5 thoughts on “Harvesting – Winning Angels: the 7 fundamentals of early-stage investing.

  1. I enjoyed your post, Jeramy. As you mentioned, I think the most significant learning that can come out of the reading for us is a better understanding of the thinking of a potential investor. Certainly, as entrepreneurs, we want to present our fledgling businesses and ourselves as organized, competent, and primed for growth. We want our fantastic idea to shine brightly and to be reasonable in negotiations for financial terms. However, as the reading points out, we can’t appear (nor should we actually be) too attached to our business. Experienced investors don’t want anything to do with an entrepreneur that is only interested in a lifestyle business or someone that will never part with their most cherished possession. If we want to strike a deal with a quality investment partner, we’ll need to have thought through our eventual exit and signal that thinking during the initial meetings.

    By the way, the “Payday” bar is a great touch!


  2. Hi Jeramy,

    This is a great post. I believe forming a great relationship with investor will pay off for the entrepreneur when it comes to harvesting. As you stated, there should be a clear plan for growth. I learned a lot from this section of the book. I hope to have a great plan of potential growth and success for Beauty4Ashes. I enjoyed reading your post.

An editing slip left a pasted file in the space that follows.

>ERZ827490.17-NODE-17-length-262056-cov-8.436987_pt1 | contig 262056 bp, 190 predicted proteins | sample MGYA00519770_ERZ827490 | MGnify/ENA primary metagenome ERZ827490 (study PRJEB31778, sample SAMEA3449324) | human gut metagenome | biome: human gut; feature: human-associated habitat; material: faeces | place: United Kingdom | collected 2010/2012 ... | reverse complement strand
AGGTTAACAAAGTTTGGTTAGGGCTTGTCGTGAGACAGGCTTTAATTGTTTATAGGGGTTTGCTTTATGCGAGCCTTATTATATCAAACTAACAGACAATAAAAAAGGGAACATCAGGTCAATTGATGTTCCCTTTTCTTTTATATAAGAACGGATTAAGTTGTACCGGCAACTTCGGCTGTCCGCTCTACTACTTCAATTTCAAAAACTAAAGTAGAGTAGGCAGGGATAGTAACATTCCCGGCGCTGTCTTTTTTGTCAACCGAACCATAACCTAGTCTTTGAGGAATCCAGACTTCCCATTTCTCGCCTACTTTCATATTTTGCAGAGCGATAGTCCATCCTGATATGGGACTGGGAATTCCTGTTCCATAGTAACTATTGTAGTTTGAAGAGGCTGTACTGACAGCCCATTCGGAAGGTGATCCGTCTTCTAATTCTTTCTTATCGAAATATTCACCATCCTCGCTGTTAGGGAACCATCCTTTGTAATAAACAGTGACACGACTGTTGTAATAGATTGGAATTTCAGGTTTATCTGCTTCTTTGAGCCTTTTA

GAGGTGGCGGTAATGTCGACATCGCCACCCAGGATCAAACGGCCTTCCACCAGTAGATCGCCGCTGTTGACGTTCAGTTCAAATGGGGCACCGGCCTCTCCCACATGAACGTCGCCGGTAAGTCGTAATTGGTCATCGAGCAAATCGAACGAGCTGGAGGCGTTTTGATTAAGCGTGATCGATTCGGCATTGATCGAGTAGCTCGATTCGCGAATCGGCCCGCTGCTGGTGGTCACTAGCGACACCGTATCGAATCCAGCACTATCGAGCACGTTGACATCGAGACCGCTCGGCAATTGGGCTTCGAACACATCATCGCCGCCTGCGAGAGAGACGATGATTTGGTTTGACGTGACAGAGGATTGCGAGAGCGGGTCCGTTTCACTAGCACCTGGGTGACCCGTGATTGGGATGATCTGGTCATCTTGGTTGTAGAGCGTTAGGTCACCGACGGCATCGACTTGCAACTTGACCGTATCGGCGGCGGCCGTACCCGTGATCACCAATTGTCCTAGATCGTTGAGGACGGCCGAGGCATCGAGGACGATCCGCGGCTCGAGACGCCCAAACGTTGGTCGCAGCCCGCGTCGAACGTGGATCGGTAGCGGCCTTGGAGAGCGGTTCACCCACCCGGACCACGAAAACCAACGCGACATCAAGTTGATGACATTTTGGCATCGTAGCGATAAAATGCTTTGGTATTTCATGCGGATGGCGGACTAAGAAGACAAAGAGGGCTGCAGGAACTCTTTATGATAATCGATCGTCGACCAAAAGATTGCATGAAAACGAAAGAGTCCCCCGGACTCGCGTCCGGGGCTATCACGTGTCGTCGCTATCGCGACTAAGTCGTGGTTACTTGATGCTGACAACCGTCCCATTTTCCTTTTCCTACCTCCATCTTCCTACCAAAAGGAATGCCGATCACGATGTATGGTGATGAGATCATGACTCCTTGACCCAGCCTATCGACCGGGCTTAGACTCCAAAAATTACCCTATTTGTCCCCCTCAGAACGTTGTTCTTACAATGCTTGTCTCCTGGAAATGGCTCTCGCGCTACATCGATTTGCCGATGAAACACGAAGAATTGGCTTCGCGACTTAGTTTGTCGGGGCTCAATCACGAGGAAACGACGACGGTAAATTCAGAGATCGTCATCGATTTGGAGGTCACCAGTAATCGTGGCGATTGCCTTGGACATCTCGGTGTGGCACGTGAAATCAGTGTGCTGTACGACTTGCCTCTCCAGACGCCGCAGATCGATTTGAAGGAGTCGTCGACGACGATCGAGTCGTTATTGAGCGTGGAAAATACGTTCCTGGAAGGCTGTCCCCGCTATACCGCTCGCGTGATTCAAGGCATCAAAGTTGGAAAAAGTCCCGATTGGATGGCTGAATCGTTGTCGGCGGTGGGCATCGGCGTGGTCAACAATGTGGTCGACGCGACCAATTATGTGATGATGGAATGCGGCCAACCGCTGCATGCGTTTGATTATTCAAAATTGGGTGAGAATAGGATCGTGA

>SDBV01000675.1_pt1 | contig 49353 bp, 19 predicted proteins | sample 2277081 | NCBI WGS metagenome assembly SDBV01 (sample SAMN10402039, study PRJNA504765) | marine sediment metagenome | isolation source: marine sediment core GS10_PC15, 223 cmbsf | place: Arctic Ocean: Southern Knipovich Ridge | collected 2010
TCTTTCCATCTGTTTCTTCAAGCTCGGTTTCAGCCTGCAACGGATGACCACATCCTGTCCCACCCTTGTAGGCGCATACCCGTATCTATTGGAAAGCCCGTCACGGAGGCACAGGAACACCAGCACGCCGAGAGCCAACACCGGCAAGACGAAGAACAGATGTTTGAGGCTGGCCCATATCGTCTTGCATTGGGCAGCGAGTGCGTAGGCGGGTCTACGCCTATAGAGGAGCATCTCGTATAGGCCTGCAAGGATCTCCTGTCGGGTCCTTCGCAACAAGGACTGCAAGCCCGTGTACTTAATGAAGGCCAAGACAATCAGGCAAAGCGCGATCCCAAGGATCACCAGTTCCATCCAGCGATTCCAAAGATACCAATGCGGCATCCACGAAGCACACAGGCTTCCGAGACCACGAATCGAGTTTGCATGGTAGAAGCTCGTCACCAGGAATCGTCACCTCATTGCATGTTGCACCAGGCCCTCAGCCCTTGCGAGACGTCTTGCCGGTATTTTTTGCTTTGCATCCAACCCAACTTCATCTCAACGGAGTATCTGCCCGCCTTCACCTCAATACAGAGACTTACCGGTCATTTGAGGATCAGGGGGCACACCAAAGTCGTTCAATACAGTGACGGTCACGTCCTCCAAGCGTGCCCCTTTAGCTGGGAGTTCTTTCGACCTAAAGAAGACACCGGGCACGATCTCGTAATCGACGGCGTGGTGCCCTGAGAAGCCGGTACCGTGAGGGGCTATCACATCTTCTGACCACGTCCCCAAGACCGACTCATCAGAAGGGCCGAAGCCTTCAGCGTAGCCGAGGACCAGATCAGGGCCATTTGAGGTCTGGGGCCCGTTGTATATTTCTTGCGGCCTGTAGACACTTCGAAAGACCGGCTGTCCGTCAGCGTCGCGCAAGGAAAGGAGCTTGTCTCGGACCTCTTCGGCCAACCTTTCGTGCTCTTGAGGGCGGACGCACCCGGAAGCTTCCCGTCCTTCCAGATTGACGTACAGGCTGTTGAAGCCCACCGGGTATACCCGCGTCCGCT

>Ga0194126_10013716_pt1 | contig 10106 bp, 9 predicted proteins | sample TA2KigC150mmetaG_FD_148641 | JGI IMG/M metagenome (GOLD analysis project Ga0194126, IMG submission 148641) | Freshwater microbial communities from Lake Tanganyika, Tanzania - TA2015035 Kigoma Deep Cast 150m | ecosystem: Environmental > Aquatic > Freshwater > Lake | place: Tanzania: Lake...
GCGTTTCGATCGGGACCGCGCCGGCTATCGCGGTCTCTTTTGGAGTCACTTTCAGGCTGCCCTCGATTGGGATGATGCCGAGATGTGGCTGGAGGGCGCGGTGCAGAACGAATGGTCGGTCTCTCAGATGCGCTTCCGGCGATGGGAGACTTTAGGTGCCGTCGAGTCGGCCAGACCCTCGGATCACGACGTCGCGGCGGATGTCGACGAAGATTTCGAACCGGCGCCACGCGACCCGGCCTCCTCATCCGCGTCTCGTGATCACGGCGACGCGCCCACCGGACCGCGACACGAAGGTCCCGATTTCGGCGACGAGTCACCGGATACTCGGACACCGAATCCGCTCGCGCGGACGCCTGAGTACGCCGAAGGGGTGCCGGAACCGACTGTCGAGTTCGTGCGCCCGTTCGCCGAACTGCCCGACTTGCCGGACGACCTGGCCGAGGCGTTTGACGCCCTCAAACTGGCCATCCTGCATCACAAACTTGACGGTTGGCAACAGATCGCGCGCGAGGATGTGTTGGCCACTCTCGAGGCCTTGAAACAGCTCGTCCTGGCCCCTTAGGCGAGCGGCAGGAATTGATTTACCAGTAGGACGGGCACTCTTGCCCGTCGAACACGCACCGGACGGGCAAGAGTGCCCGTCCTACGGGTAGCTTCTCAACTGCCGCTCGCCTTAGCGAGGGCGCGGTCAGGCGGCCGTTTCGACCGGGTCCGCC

3. Hi Jeramy,

    I agree that this book has definitely reinforced the fact that I have a lot to learn. While I do not intend on becoming an angel investor in the near future, I feel as if it has done an excellent job in preparing me for interacting with them as I go about the process of raising capital for my business. One key takeaway for me is to be open with the investor about exiting, being sure to convey my desire to reach a mutually beneficial exit from the onset.


  4. I enjoyed reading your post on Harvesting. The picture was a great touch. I agree that while in the planning phases, it is difficult for many to have the foresight to consider exit plans. However, it is important for us to consider exiting as most probably do not want to run a company forever, and want to retire and enjoy the fruits of our labor at some point.


  5. This is the best part of the whole process, unless you go the route of Chapter 7 or 11 bankruptcy. Most entrepreneurs are going to sell if the price and terms are right. I was involved as an employee in a tech buyout, and even at that small scale it was nice to see the stock I had purchased bear fruit. An investor shouldn’t push an entrepreneur into a sale, but should always be ready for that event to come. Of course if the entrepreneur never sales it becomes more important to make sure that the company is sustainable and you support it.



Leave a Reply

Fill in your details below or click an icon to log in:

WordPress.com Logo

You are commenting using your WordPress.com account. Log Out /  Change )

Google photo

You are commenting using your Google account. Log Out /  Change )

Twitter picture

You are commenting using your Twitter account. Log Out /  Change )

Facebook photo

You are commenting using your Facebook account. Log Out /  Change )

Connecting to %s

%d bloggers like this: